80-Bus News


September-October 1983, Volume 2, Issue 5

Page 44 of 67


CP/M Operating System

The Galaxy uses the familiar CP/M version 2.2 as its operating system. Little need be said here about CP/M and its utility programs as these have all been adequately covered elsewhere. However, the Galaxy features a number of small but significant improvements related to the BIOS. Many, criticisms have been levelled at CP/M as an operating system, not the least of which refer to its ‘unfriendliness’. Some criticism is justified, as is probably the case for any operating system, but CP/M comes in for a lot of unjustified criticism, which is not the fault of Digital Research, but the fault of the programmers who wrote the BlOSes for various machines. Gemini amply demonstrate what can be done to confound the critics, and deserve the highest praise for both the orderly approach and the manner in which they have removed much of the supposed unfriendliness of CP/M without touching a byte of CP/M itself.

Perhaps the worst areas of CP/M are its very bald and unhelpful disk error trapping. Now as the disk access routines are in the BIOS and as stated, the BIOS is the province of the system programmer and not Digital Research, scope exists to improve things. With the Galaxy the days of ‘BDOS ERROR ON-DRIVE x’, a very unhelpful statement, are gone. In the event of a disk read/write error, the Galaxy BIOS traps it and attempts to reread it four times, if that fails, then the heads are drawn back to track 0, repositioned, and the read attempted another four times. Only after this is an error reported with a message indicating the type of error, the track and sector where the error occurred and a polite request to the user to either try again, accept the error anyway or boot the system. In the odd instances where disk errors have occurred and been reported, the fault can often be cleared by removing and replacing the disk in the drive and then requesting a retry.

Another notable improvement is the ‘on screen’ editing using the cursor controls. An invaluable feature, particularly for careless two finger typists such as the author. The CP/M input works normally until the EDIT key is depressed, where upon the cursor changes from its normal underline symbol to a solid inverse video block, indicating edit mode. The cursor can then be moved around the screen at will and incorrect input lines edited. This feature was found to be particularly useful with MBASIC, as most editing could be achieved without recourse to the somewhat cumbersome internal Microsoft editor. The screen editing suffers from two limitations, the edit line must not exceed one displayed line, 80 characters, and it can only be used with programs that use the CP/M buffered line input mode. These features are all under the control of the programmer who wrote the original BIOS, and not a function of the Galaxy hardware, so it is pertinent to ask why these features do not seem to have appeared on other machines?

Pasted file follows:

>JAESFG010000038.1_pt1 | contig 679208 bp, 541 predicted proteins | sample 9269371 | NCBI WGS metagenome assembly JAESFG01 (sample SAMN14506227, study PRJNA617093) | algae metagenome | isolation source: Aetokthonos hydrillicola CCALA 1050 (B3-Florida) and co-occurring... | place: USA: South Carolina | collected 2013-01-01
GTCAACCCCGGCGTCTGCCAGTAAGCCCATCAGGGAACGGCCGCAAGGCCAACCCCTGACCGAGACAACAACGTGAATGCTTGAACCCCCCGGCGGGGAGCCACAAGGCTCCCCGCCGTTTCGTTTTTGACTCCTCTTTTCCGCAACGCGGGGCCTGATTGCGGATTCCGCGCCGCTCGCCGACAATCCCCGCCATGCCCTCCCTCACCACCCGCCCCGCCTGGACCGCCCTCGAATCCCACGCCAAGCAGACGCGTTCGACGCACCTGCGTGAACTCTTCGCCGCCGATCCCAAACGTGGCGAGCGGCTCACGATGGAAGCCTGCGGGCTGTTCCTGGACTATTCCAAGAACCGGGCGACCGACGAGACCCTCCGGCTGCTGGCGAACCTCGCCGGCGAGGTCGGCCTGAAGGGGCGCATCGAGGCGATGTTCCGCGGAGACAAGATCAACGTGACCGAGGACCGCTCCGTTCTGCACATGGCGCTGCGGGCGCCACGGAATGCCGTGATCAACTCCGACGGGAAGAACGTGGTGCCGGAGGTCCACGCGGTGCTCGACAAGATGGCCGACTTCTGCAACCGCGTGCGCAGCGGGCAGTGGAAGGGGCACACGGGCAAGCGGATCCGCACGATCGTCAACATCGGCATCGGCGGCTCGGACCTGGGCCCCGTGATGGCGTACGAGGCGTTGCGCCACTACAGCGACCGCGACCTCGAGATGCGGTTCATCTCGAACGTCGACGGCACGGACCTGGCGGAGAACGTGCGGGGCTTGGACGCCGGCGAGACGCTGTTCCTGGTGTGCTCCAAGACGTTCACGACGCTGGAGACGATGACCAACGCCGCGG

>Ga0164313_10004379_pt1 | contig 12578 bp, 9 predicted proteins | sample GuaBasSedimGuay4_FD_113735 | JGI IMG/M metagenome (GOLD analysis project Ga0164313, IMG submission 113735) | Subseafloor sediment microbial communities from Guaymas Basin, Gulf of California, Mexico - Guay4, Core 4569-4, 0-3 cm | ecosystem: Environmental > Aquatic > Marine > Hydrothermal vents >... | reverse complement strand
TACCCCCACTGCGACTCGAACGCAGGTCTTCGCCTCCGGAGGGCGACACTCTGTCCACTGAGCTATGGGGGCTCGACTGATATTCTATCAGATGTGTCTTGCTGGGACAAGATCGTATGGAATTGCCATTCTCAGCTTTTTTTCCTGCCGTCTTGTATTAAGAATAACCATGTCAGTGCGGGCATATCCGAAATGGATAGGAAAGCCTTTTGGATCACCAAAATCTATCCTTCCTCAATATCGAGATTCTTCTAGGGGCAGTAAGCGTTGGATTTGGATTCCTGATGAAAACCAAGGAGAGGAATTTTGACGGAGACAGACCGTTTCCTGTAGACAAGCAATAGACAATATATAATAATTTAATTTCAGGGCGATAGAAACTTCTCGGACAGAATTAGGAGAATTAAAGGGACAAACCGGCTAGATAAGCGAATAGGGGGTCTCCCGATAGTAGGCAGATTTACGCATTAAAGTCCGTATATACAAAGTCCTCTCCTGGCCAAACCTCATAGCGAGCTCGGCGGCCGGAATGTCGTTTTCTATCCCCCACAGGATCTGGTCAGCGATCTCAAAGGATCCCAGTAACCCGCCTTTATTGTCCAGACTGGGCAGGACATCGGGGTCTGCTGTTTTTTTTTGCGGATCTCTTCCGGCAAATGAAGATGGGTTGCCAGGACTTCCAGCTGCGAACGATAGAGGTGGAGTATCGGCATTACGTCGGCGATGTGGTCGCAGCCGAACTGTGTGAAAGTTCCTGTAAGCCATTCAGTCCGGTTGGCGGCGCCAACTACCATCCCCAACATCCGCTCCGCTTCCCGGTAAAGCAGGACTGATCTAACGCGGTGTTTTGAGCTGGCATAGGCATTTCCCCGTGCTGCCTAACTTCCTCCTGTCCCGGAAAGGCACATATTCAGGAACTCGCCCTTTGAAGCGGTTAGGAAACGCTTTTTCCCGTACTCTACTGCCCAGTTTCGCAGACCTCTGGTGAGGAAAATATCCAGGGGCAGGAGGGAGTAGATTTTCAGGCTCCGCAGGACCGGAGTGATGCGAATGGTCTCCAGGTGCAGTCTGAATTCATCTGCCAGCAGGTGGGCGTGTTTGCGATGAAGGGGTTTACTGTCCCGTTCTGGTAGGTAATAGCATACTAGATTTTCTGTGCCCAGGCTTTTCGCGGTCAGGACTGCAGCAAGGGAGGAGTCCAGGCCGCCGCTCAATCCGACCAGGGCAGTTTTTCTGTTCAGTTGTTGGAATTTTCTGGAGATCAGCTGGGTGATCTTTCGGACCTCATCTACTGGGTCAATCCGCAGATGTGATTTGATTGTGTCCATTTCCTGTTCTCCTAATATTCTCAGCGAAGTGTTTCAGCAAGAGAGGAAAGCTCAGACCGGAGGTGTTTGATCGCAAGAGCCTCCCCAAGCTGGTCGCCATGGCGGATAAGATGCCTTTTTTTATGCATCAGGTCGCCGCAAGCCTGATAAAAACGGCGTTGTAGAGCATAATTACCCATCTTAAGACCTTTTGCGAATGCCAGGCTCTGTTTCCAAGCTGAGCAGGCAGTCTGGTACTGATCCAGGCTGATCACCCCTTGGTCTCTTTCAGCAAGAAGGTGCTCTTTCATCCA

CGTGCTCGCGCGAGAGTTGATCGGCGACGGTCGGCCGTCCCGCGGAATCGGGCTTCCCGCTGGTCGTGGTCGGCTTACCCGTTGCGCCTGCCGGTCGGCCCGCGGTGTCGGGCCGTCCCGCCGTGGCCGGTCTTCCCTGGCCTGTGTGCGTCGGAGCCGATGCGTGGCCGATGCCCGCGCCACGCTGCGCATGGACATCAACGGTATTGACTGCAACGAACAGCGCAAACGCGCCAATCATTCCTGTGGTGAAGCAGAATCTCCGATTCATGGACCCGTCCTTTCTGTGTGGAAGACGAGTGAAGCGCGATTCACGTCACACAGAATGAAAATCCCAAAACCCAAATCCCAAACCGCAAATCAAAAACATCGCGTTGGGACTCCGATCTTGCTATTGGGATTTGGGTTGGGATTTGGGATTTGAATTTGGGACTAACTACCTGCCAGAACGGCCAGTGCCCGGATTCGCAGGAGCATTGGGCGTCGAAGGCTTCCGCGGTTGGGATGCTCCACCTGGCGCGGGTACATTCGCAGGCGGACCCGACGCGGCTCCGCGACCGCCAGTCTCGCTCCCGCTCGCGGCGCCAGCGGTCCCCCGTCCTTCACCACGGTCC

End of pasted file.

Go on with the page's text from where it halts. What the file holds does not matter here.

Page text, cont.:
In common with most implementations of CP/M, there are a number of : default modes, whether to run a program on start up, what type of output device to select, etc, which, whilst selectable by the user, are often poorly documented (if at all) and usually hard to find. Likewise the hardware also has a number of defaults which need to be declared on start up, such as the speed of the UART, etc. Gemini overcome this problem by supplying a small utility program, CONFIG.COM, which allows all the defaults to be set in the most simple manner. This program is a delight to use and works by using a menu of the options available and then allowing the particular option to be set using the screen editing. The program is self documenting and explains the consequences of any particular default set up.

This is an OCR’d version of the scanned page and likely contains recognition errors.

Page 44 of 67